We asked Harshbarger to start off by giving us the short version of why he decided to endorse Patrick. He noted that he and Patrick have known each other for many years since they worked together on controlling predatory lending in the 1990s, that Patrick was the chair of Harshbarger’s 1998 gubernatorial campaign, and that the two of them share a lot of the same values. No surprises there. But Harshbarger went on to say that he’s “incredibly impressed” at the campaign Patrick has built, describing it as coming “from nowhere,” and as focused on mobilizing people based on hope and opportunity. He sees a Patrick governorship as a way of restoring Massachusetts to a position of national leadership, and describes Patrick as the one “great” candidate in a field of three “good” Democratic candidates for Governor.
Next, we asked about the role that Harshbarger expects to play in the campaign. As was announced this morning, Harshbarger has signed on as the campaign’s public safety advisor. For the present, Harshbarger expects to be devoting his efforts to the substantive work of developing Patrick’s public safety platform – there is already a brief outline posted of what the plan will probably look like; Harshbarger will no doubt be expanding it to look like the more detailed proposals in Patrick’s “Moving Massachusetts Forward” collection of policy papers. Of course, Harshbarger will also campaign for Patrick and “do whatever the campaign sees as appropriate.”
As regular readers know, I’ve written a fair amount about violence (particularly Boston’s crime wave) lately, so I asked Harshbarger to speak in greater detail about the role that the state, as opposed to the cities and the police departments, can play in controlling crime. He had a lot to say about that. He talked at some length about the Safe Neighborhoods Initiative, which he described as a nationally-recognized model that was pioneered in Boston (Tom Reilly was involved in that – more on Reilly later). It involves collaboration between federal, state, and local authorities, as well as community leaders and community-based social service programs. It also involves a “zero tolerance” attitude toward violence, and rejects the notion that urban violence is “sad but inevitable.” It is, in short, what worked so well in Boston 10 years ago.
Harshbarger said it was “very sad and disappointing” to see the erosion of a program that worked so well. And he added that the biggest “missing link” has been leadership from the top, that is, from the Governor’s office. He said that the program has faded not because of lack of resources, but lack of will. Egos and turf battles among different players and agencies are inevitable with a program like this, which is why it’s essential to have leadership from the top, and Harshbarger sees Patrick as ready to step up to that challenge. Ideally, he said, everyone gets the credit for success, and everyone gets the blame for failure.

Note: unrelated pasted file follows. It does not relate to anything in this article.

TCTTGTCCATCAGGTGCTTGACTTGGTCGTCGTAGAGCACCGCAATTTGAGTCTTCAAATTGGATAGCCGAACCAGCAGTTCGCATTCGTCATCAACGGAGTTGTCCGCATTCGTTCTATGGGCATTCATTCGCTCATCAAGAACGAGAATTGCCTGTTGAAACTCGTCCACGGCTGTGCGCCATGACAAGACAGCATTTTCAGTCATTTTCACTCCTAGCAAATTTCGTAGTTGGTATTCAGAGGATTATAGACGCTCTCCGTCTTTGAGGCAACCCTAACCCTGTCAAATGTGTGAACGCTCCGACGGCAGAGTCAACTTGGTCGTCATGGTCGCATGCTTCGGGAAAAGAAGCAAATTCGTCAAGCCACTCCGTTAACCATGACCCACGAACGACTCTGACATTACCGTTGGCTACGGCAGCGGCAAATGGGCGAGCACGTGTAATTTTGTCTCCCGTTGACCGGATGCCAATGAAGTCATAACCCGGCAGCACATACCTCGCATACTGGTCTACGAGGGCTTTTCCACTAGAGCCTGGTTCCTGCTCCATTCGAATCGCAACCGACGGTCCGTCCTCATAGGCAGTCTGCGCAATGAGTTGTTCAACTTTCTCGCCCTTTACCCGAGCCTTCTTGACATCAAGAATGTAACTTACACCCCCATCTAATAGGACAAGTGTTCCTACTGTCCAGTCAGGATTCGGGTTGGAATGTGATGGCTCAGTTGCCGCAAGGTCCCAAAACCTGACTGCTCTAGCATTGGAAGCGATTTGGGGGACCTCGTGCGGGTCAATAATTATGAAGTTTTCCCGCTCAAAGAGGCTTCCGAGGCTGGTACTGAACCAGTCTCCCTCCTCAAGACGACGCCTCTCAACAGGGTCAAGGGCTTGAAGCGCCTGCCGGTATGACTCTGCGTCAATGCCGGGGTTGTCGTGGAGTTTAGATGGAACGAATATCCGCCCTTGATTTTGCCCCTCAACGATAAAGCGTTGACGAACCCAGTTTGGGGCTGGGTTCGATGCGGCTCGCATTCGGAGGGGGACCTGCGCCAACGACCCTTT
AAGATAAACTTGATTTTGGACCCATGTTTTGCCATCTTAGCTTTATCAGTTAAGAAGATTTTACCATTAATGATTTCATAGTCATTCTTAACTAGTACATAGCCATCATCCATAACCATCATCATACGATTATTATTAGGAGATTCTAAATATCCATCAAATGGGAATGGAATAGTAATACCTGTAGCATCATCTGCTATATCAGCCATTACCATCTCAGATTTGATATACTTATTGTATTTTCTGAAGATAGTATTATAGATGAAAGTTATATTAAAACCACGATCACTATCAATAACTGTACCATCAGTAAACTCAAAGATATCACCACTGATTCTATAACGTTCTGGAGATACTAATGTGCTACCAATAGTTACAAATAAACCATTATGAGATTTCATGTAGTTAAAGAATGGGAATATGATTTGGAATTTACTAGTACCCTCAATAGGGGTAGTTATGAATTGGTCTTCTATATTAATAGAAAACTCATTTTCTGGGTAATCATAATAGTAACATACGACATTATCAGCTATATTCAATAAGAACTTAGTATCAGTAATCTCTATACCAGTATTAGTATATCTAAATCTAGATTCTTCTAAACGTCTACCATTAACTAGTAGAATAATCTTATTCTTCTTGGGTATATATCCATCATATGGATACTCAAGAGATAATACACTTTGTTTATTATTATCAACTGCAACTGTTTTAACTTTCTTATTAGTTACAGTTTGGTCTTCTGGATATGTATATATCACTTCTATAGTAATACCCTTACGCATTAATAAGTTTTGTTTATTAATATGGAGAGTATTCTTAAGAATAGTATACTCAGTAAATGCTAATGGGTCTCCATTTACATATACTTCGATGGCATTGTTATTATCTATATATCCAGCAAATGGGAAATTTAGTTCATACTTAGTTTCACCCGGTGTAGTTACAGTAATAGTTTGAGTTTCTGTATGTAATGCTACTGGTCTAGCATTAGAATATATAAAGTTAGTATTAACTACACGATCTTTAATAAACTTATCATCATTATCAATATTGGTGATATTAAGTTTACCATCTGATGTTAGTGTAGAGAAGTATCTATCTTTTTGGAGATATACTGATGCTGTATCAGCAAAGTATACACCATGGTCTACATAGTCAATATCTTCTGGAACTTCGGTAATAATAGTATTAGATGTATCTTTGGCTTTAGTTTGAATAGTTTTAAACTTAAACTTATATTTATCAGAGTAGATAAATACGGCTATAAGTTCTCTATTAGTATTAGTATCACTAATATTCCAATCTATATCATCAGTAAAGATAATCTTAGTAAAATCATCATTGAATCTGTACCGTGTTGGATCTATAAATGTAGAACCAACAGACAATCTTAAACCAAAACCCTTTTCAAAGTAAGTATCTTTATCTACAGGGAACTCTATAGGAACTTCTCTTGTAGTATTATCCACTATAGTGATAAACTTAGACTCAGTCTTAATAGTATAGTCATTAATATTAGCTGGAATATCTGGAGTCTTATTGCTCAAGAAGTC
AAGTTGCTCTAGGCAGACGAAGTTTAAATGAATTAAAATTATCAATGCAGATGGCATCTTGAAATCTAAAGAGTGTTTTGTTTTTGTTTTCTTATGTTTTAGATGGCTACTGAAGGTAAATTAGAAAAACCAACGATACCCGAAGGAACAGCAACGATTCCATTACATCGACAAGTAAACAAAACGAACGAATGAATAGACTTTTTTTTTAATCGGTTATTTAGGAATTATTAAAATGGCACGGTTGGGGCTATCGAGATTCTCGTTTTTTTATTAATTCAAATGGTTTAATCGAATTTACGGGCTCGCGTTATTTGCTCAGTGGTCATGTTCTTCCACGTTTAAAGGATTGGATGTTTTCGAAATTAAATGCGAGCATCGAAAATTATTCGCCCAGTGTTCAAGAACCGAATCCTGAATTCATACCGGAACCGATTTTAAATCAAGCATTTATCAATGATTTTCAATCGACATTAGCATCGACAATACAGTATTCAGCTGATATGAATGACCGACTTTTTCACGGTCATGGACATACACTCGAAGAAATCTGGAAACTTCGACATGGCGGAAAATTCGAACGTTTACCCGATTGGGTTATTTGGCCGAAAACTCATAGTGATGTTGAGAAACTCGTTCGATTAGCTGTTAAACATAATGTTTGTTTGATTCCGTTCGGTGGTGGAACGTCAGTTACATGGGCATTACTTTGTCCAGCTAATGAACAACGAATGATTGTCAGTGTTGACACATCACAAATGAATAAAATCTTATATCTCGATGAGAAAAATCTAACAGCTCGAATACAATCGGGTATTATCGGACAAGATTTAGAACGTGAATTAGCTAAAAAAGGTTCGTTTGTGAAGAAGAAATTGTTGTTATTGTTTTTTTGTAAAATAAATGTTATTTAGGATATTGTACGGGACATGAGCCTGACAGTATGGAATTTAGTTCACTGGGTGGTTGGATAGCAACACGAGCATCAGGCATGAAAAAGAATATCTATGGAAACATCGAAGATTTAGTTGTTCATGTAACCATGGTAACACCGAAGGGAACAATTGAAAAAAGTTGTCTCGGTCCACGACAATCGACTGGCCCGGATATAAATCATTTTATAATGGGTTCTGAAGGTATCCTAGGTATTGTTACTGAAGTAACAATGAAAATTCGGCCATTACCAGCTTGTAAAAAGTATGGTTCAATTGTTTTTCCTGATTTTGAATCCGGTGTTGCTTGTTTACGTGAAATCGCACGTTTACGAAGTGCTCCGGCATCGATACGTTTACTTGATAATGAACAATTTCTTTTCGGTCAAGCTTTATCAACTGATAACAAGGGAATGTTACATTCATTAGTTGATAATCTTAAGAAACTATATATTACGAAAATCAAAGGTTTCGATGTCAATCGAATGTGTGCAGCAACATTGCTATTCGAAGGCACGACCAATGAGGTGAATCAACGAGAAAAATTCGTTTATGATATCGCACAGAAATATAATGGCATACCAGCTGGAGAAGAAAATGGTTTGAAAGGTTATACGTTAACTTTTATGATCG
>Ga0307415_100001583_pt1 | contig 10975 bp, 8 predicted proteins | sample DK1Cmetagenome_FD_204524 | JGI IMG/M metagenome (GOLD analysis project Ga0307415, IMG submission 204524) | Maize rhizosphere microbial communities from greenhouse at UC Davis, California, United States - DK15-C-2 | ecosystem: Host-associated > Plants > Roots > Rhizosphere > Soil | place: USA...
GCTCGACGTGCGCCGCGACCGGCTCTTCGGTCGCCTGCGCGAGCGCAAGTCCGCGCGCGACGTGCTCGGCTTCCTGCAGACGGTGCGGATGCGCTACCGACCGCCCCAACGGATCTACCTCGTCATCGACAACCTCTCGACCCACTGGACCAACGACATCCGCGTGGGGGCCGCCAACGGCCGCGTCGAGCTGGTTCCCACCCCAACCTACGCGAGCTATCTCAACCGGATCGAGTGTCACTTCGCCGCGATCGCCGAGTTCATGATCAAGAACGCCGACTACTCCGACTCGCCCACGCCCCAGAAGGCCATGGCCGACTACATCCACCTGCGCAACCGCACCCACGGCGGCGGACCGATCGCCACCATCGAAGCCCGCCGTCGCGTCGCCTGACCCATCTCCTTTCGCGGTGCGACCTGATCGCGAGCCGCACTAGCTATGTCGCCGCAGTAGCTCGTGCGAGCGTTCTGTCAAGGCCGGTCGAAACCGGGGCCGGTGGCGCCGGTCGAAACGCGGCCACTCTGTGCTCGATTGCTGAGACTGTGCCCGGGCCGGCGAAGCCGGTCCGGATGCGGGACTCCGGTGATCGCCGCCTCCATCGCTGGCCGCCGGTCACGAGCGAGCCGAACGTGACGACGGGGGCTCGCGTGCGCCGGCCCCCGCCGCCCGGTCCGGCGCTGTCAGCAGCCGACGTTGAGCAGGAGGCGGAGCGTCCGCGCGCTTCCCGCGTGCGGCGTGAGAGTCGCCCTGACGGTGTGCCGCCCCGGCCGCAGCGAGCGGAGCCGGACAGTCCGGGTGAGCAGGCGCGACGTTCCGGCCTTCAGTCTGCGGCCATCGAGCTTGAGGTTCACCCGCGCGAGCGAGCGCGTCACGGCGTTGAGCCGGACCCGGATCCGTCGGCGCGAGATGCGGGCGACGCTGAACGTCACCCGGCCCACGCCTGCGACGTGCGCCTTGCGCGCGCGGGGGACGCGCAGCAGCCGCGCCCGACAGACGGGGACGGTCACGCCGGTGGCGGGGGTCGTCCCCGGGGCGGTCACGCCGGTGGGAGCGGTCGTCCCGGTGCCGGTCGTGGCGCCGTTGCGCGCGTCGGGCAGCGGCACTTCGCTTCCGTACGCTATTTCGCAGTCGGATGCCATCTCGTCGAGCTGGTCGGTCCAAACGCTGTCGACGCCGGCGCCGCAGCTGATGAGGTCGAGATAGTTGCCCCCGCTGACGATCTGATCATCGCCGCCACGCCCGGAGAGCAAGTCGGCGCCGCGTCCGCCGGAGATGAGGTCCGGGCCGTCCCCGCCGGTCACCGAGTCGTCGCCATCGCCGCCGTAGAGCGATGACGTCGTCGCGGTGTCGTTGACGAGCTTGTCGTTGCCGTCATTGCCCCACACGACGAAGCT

Elaborating on the role of the Governor, Harshbarger said that, for the last three weeks (since the CA/Tastrophe), Romney has “actually governed.” “What if he had actually done that for the last four years,” he wondered aloud. Patrick, Harshbarger said, will meet that standard every day, noting also that real reform and change are not for those with short attention spans – “you can get it done, but you have to make a commitment to stay at it.”
I asked Harshbarger why, in light of his years of working with Tom Reilly and Reilly’s involvement with the Safe Neighborhoods Initiative, he was choosing to endorse Patrick instead of Reilly. Harshbarger admitted that the decision was “personally, somewhat difficult” for him, and noted that he also knows and likes Gabrieli. But in Patrick, he said, there is “a chance for real greatness.” In addition to Patrick sharing virtually all of Harshbarger’s core beliefs not only on crime prevention but also on marriage, death penalty, economic and social justice, ethics reform, and so on, Harshbarger sees in Patrick an opportunity “not only to win, but to win in a way that brings new life and new people into the Democratic party.”
Bob, noting that Harshbarger had mentioned that Patrick would be an “independent” Governor, asked whether he thought Patrick would be more “independent” of entrenched Beacon Hill interests than the other candidates. This allowed Harshbarger an opening to talk about the legislature and his 1998 campaign for Governor – with some interesting results. Harshbarger said that “far too often, my own party has been run by insiders than by interests of the people.” He then got more specific, saying that for too long, the legislative leadership has been run “by and for the benefit of State House insiders rather than for the public. We’ve paid a price in terms of governmental accountability and effectiveness.” He said that it’s “up to the Democratic party to renew itself,” and that “you begin in the corner office.” Patrick, he said, is someone who is a true outsider to Beacon Hill, who has impressive experience in the private sector, both in law and business, and who “has demonstrated real wisdom about the political process – that power lies in the people.”
Fanning the flames, Harshbarger opined that the leadership might prefer a weak Governor, so that they can continue setting the agenda, over “a strong Democratic Governor who can lead.” (I’ve floated a similar idea.) He recalled that his biggest challenge in 1998 was that, since he was perceived as “too independent,” the Beacon Hill power brokers – even those in his own party – might have preferred Paul Cellucci to him, and found it easy to “mail in” their support for him. Patrick, he said, is tested enough that he won’t be “victimized” on Beacon Hill.